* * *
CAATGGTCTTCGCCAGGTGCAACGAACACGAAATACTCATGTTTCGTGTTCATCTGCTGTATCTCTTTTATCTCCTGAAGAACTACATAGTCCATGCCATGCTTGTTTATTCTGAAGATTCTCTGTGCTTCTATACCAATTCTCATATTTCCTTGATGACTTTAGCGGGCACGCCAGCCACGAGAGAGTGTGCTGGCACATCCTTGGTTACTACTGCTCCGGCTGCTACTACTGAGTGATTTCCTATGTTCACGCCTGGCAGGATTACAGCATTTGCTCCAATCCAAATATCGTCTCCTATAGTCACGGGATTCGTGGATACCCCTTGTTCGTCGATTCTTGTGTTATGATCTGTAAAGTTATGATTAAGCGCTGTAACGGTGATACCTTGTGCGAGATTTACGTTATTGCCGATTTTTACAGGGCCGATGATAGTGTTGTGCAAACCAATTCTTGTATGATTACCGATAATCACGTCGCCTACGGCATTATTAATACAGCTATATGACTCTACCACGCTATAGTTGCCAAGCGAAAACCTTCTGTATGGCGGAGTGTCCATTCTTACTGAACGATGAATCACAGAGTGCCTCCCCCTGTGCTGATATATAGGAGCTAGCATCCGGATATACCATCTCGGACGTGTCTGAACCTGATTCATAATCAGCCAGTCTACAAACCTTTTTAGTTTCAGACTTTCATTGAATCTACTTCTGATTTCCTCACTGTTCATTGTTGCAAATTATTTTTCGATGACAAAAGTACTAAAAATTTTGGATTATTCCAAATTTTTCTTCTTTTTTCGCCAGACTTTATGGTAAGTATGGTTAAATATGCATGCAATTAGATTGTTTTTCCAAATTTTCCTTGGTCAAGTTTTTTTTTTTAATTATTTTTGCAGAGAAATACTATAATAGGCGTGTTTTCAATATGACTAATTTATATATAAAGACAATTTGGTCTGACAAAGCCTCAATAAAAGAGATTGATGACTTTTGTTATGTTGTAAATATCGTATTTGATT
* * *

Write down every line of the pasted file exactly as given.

CAATGGTCTTCGCCAGGTGCAACGAACACGAAATACTCATGTTTCGTGTTCATCTGCTGTATCTCTTTTATCTCCTGAAGAACTACATAGTCCATGCCATGCTTGTTTATTCTGAAGATTCTCTGTGCTTCTATACCAATTCTCATATTTCCTTGATGACTTTAGCGGGCACGCCAGCCACGAGAGAGTGTGCTGGCACATCCTTGGTTACTACTGCTCCGGCTGCTACTACTGAGTGATTTCCTATGTTCACGCCTGGCAGGATTACAGCATTTGCTCCAATCCAAATATCGTCTCCTATAGTCACGGGATTCGTGGATACCCCTTGTTCGTCGATTCTTGTGTTATGATCTGTAAAGTTATGATTAAGCGCTGTAACGGTGATACCTTGTGCGAGATTTACGTTATTGCCGATTTTTACAGGGCCGATGATAGTGTTGTGCAAACCAATTCTTGTATGATTACCGATAATCACGTCGCCTACGGCATTATTAATACAGCTATATGACTCTACCACGCTATAGTTGCCAAGCGAAAACCTTCTGTATGGCGGAGTGTCCATTCTTACTGAACGATGAATCACAGAGTGCCTCCCCCTGTGCTGATATATAGGAGCTAGCATCCGGATATACCATCTCGGACGTGTCTGAACCTGATTCATAATCAGCCAGTCTACAAACCTTTTTAGTTTCAGACTTTCATTGAATCTACTTCTGATTTCCTCACTGTTCATTGTTGCAAATTATTTTTCGATGACAAAAGTACTAAAAATTTTGGATTATTCCAAATTTTTCTTCTTTTTTCGCCAGACTTTATGGTAAGTATGGTTAAATATGCATGCAATTAGATTGTTTTTCCAAATTTTCCTTGGTCAAGTTTTTTTTTTTAATTATTTTTGCAGAGAAATACTATAATAGGCGTGTTTTCAATATGACTAATTTATATATAAAGACAATTTGGTCTGACAAAGCCTCAATAAAAGAGATTGATGACTTTTGTTATGTTGTAAATATCGTATTTGATT